Spatial variations in the winter heat flux at SHEBA: estimates from snow–ice interface temperatures
Abstract:The temperature of the snow–ice interface was measured every 2.4 h throughout winter 1997/98 at 30 locations near the Surface Heat Budget of the Arctic Ocean (SHEBA) camp in the Beaufort Sea. Measurements were obtained from young ice, ridges, refrozen melt ponds and ice hummocks. Average snow depths at these locations were 5–67cm, while mean interface temperatures ranged from −8° to −25°C, with minimums varying from −12° to −39°C. Interface temperatures were linearly related to snow depth, with increasing scatter at greater depths. The conductive heat flux during the winter, Fc, was estimated for each location using air and interface temperatures, snow depths and measured snow thermal conductivities. Fc was integrated to determine total heat loss for the winter at each site. Losses varied by a factor of four, with variations over short distances (10 m) as large as the variations between ice floes. Spot measurements along traverse lines confirm that large variations in interface temperature are common, and imply that small-scale spatial variability in the conductive flux is widespread. A comparison of the dependence of Fc on snow depth and ice thickness based on our observations with the dependence predicted by a one-dimensional theoretical model suggests that spatial heterogeneity may be an important issue to consider when estimating the heat flux over large aggregate areas. We suggest that the small-scale variability in the conductive flux arises because the combined snow and ice geometry can produce significant horizontal conduction of heat.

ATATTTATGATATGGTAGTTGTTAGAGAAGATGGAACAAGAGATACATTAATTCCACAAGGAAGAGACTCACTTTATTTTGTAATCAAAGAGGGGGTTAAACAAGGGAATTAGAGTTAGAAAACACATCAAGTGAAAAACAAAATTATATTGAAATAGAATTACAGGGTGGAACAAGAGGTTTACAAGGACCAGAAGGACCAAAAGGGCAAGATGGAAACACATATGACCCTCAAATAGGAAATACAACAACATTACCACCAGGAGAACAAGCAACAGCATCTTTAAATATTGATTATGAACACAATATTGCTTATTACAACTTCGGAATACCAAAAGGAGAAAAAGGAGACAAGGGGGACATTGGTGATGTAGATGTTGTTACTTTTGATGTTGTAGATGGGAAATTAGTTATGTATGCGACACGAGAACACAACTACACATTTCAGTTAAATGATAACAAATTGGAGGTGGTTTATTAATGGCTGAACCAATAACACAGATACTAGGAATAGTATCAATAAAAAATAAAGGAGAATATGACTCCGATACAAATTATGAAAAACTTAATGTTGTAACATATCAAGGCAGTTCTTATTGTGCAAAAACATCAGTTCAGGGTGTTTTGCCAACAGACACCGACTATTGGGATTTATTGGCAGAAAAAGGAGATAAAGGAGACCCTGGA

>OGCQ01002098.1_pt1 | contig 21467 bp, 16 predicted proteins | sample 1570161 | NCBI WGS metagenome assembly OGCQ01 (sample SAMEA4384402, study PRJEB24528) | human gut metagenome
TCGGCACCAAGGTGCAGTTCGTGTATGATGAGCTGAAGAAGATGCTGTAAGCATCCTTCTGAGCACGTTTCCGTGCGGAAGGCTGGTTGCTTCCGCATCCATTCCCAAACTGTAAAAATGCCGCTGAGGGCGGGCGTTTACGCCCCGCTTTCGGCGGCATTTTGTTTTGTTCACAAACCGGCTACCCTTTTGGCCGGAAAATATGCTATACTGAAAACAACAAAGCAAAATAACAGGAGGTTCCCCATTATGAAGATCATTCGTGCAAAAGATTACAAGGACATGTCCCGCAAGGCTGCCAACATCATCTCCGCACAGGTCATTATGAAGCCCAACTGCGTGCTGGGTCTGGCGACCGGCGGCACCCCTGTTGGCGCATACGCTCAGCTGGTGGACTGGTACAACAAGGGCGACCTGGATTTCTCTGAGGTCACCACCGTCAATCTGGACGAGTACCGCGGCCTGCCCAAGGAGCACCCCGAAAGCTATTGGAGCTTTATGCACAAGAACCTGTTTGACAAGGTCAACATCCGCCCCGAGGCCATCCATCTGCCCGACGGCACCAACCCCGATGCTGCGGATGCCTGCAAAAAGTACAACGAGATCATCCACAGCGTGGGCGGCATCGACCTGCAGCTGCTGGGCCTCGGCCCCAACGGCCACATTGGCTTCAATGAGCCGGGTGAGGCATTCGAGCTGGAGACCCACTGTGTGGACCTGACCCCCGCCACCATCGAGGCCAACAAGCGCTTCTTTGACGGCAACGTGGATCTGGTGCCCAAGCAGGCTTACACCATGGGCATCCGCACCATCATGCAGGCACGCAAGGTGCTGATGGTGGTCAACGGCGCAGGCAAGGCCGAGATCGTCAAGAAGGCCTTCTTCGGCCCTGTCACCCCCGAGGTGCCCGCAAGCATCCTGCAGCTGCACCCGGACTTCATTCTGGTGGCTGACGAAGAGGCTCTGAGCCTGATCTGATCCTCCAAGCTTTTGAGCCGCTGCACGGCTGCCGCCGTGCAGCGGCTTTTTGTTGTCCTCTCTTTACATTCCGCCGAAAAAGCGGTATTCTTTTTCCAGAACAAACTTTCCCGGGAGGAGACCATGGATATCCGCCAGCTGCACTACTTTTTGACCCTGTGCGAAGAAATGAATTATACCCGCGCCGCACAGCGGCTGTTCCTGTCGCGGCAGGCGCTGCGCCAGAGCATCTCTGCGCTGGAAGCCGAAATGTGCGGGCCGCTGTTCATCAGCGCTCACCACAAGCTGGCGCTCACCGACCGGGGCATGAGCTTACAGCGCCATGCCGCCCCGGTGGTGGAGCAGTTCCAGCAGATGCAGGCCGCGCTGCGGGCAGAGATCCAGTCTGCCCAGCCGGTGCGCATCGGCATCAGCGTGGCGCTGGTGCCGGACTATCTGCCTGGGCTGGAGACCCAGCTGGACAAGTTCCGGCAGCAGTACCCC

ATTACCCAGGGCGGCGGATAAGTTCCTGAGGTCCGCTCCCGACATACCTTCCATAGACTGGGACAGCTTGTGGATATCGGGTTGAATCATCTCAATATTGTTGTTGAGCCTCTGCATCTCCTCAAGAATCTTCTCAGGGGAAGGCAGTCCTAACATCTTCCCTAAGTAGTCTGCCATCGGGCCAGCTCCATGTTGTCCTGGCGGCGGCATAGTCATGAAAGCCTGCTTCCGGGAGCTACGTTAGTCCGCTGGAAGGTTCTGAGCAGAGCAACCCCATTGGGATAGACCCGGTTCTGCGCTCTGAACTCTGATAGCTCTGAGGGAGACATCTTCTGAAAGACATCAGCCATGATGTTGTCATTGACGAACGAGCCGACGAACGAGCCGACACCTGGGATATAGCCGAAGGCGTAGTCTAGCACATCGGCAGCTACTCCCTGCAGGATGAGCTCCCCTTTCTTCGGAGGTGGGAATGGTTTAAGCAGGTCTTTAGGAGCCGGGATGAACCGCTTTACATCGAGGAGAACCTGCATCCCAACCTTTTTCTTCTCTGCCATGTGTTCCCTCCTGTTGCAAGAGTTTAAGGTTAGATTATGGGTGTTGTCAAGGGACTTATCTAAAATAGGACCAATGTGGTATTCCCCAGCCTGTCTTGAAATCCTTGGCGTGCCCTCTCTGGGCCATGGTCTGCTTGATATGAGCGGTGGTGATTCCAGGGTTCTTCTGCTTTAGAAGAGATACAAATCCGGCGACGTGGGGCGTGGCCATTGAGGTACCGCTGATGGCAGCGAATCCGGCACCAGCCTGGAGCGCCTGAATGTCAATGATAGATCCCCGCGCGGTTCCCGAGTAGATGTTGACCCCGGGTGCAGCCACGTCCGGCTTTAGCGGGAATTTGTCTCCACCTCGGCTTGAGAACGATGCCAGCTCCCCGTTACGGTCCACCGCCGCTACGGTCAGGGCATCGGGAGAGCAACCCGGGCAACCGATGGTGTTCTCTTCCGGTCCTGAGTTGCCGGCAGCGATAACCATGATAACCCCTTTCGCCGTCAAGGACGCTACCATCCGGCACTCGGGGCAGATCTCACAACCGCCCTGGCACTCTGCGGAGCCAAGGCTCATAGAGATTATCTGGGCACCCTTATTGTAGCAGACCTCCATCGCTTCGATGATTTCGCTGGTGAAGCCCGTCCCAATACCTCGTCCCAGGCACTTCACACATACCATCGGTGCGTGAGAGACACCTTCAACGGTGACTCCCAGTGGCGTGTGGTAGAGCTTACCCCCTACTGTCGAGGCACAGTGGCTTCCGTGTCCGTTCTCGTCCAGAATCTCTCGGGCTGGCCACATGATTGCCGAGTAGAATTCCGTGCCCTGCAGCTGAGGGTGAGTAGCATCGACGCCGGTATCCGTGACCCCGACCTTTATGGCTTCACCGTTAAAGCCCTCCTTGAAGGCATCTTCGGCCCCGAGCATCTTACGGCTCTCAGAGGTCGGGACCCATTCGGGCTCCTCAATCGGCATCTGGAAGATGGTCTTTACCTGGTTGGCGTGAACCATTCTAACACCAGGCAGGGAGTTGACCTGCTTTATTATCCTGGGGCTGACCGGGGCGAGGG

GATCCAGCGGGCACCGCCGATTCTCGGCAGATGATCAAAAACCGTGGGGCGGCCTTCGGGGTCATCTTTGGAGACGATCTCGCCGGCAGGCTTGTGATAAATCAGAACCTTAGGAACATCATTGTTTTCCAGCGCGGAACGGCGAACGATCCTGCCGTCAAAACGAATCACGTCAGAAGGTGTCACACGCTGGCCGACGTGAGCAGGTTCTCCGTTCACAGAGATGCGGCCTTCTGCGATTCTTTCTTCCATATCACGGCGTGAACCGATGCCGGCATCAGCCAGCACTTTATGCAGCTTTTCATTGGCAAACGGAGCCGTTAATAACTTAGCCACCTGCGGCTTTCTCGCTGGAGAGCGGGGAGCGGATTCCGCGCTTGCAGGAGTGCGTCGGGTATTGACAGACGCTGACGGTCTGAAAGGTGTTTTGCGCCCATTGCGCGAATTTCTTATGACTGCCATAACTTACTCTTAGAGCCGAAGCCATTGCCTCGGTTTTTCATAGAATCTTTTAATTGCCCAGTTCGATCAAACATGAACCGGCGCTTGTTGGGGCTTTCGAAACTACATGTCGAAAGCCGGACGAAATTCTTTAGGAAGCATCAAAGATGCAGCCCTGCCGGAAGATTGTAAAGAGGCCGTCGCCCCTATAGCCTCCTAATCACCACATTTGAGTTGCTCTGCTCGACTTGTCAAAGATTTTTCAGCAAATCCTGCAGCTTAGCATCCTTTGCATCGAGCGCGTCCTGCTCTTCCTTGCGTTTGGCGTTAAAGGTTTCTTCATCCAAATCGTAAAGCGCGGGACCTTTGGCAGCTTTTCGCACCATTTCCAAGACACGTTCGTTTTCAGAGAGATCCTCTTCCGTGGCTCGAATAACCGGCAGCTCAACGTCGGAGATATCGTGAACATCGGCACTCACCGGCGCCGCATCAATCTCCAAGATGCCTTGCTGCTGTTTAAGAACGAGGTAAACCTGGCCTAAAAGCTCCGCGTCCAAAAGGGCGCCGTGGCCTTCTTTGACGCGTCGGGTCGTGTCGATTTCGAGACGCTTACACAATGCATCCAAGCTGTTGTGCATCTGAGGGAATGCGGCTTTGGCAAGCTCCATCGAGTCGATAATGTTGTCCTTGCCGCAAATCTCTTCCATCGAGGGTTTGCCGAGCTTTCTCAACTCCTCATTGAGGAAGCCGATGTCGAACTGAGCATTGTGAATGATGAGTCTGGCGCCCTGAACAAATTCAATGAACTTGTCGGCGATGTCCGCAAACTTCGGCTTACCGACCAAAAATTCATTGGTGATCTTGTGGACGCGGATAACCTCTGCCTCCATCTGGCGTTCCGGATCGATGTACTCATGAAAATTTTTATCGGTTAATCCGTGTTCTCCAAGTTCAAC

Document Type: Research Article
Publication date: January 1, 2001
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